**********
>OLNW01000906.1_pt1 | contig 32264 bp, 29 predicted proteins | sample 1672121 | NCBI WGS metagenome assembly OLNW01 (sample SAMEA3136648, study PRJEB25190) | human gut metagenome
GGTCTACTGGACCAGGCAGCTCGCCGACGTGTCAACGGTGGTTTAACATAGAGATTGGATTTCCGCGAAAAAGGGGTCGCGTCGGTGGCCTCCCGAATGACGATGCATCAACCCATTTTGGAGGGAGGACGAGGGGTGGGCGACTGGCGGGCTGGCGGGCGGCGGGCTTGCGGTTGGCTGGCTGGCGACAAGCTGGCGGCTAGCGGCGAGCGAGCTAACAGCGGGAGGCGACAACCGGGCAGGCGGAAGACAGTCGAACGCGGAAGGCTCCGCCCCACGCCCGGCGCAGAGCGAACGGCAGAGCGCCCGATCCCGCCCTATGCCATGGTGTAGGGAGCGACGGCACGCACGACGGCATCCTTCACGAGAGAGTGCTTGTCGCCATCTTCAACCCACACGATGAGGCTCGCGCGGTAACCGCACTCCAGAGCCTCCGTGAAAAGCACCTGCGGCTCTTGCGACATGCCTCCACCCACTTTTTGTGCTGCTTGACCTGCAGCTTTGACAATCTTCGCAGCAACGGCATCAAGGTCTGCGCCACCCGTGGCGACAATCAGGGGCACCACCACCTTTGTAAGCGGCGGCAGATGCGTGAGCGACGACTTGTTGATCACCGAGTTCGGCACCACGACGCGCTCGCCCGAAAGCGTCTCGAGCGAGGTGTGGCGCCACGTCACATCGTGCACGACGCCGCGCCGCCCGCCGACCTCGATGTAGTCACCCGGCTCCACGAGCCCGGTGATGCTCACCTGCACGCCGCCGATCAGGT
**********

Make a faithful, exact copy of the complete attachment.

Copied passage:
>OLNW01000906.1_pt1 | contig 32264 bp, 29 predicted proteins | sample 1672121 | NCBI WGS metagenome assembly OLNW01 (sample SAMEA3136648, study PRJEB25190) | human gut metagenome
GGTCTACTGGACCAGGCAGCTCGCCGACGTGTCAACGGTGGTTTAACATAGAGATTGGATTTCCGCGAAAAAGGGGTCGCGTCGGTGGCCTCCCGAATGACGATGCATCAACCCATTTTGGAGGGAGGACGAGGGGTGGGCGACTGGCGGGCTGGCGGGCGGCGGGCTTGCGGTTGGCTGGCTGGCGACAAGCTGGCGGCTAGCGGCGAGCGAGCTAACAGCGGGAGGCGACAACCGGGCAGGCGGAAGACAGTCGAACGCGGAAGGCTCCGCCCCACGCCCGGCGCAGAGCGAACGGCAGAGCGCCCGATCCCGCCCTATGCCATGGTGTAGGGAGCGACGGCACGCACGACGGCATCCTTCACGAGAGAGTGCTTGTCGCCATCTTCAACCCACACGATGAGGCTCGCGCGGTAACCGCACTCCAGAGCCTCCGTGAAAAGCACCTGCGGCTCTTGCGACATGCCTCCACCCACTTTTTGTGCTGCTTGACCTGCAGCTTTGACAATCTTCGCAGCAACGGCATCAAGGTCTGCGCCACCCGTGGCGACAATCAGGGGCACCACCACCTTTGTAAGCGGCGGCAGATGCGTGAGCGACGACTTGTTGATCACCGAGTTCGGCACCACGACGCGCTCGCCCGAAAGCGTCTCGAGCGAGGTGTGGCGCCACGTCACATCGTGCACGACGCCGCGCCGCCCGCCGACCTCGATGTAGTCACCCGGCTCCACGAGCCCGGTGATGCTCACCTGCACGCCGCCGATCAGGT